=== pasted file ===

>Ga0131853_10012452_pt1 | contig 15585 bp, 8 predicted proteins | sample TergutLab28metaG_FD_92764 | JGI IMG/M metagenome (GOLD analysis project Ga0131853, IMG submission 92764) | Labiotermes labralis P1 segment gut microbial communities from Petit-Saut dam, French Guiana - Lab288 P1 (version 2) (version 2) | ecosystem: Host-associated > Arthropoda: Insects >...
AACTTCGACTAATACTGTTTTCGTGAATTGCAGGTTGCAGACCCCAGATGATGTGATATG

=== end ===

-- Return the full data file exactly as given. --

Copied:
>Ga0131853_10012452_pt1 | contig 15585 bp, 8 predicted proteins | sample TergutLab28metaG_FD_92764 | JGI IMG/M metagenome (GOLD analysis project Ga0131853, IMG submission 92764) | Labiotermes labralis P1 segment gut microbial communities from Petit-Saut dam, French Guiana - Lab288 P1 (version 2) (version 2) | ecosystem: Host-associated > Arthropoda: Insects >...
AACTTCGACTAATACTGTTTTCGTGAATTGCAGGTTGCAGACCCCAGATGATGTGATATG